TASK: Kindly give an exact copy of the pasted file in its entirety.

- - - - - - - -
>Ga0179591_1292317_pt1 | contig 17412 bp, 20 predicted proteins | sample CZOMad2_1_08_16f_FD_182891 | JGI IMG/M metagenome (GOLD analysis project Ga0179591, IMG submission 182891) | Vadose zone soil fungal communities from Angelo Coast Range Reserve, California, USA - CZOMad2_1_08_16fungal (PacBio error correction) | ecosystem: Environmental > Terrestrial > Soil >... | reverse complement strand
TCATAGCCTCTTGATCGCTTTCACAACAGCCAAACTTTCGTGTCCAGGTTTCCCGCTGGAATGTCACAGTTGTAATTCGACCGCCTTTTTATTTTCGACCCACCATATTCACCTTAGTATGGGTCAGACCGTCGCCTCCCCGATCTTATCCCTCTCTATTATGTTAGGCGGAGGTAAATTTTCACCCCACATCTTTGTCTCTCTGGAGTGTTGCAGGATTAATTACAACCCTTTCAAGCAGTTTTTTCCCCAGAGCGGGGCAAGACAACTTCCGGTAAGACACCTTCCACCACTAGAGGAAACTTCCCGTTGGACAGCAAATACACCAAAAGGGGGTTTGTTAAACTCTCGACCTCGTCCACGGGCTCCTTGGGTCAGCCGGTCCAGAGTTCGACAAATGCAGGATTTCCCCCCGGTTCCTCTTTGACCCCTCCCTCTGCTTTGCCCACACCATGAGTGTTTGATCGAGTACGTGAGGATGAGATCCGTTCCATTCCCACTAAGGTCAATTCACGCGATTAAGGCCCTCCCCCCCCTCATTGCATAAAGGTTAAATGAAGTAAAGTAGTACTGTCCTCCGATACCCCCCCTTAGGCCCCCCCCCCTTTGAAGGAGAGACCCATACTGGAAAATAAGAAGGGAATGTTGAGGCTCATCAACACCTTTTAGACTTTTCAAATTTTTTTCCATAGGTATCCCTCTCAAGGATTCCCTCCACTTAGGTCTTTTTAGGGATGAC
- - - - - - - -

>Ga0179591_1292317_pt1 | contig 17412 bp, 20 predicted proteins | sample CZOMad2_1_08_16f_FD_182891 | JGI IMG/M metagenome (GOLD analysis project Ga0179591, IMG submission 182891) | Vadose zone soil fungal communities from Angelo Coast Range Reserve, California, USA - CZOMad2_1_08_16fungal (PacBio error correction) | ecosystem: Environmental > Terrestrial > Soil >... | reverse complement strand
TCATAGCCTCTTGATCGCTTTCACAACAGCCAAACTTTCGTGTCCAGGTTTCCCGCTGGAATGTCACAGTTGTAATTCGACCGCCTTTTTATTTTCGACCCACCATATTCACCTTAGTATGGGTCAGACCGTCGCCTCCCCGATCTTATCCCTCTCTATTATGTTAGGCGGAGGTAAATTTTCACCCCACATCTTTGTCTCTCTGGAGTGTTGCAGGATTAATTACAACCCTTTCAAGCAGTTTTTTCCCCAGAGCGGGGCAAGACAACTTCCGGTAAGACACCTTCCACCACTAGAGGAAACTTCCCGTTGGACAGCAAATACACCAAAAGGGGGTTTGTTAAACTCTCGACCTCGTCCACGGGCTCCTTGGGTCAGCCGGTCCAGAGTTCGACAAATGCAGGATTTCCCCCCGGTTCCTCTTTGACCCCTCCCTCTGCTTTGCCCACACCATGAGTGTTTGATCGAGTACGTGAGGATGAGATCCGTTCCATTCCCACTAAGGTCAATTCACGCGATTAAGGCCCTCCCCCCCCTCATTGCATAAAGGTTAAATGAAGTAAAGTAGTACTGTCCTCCGATACCCCCCCTTAGGCCCCCCCCCCTTTGAAGGAGAGACCCATACTGGAAAATAAGAAGGGAATGTTGAGGCTCATCAACACCTTTTAGACTTTTCAAATTTTTTTCCATAGGTATCCCTCTCAAGGATTCCCTCCACTTAGGTCTTTTTAGGGATGAC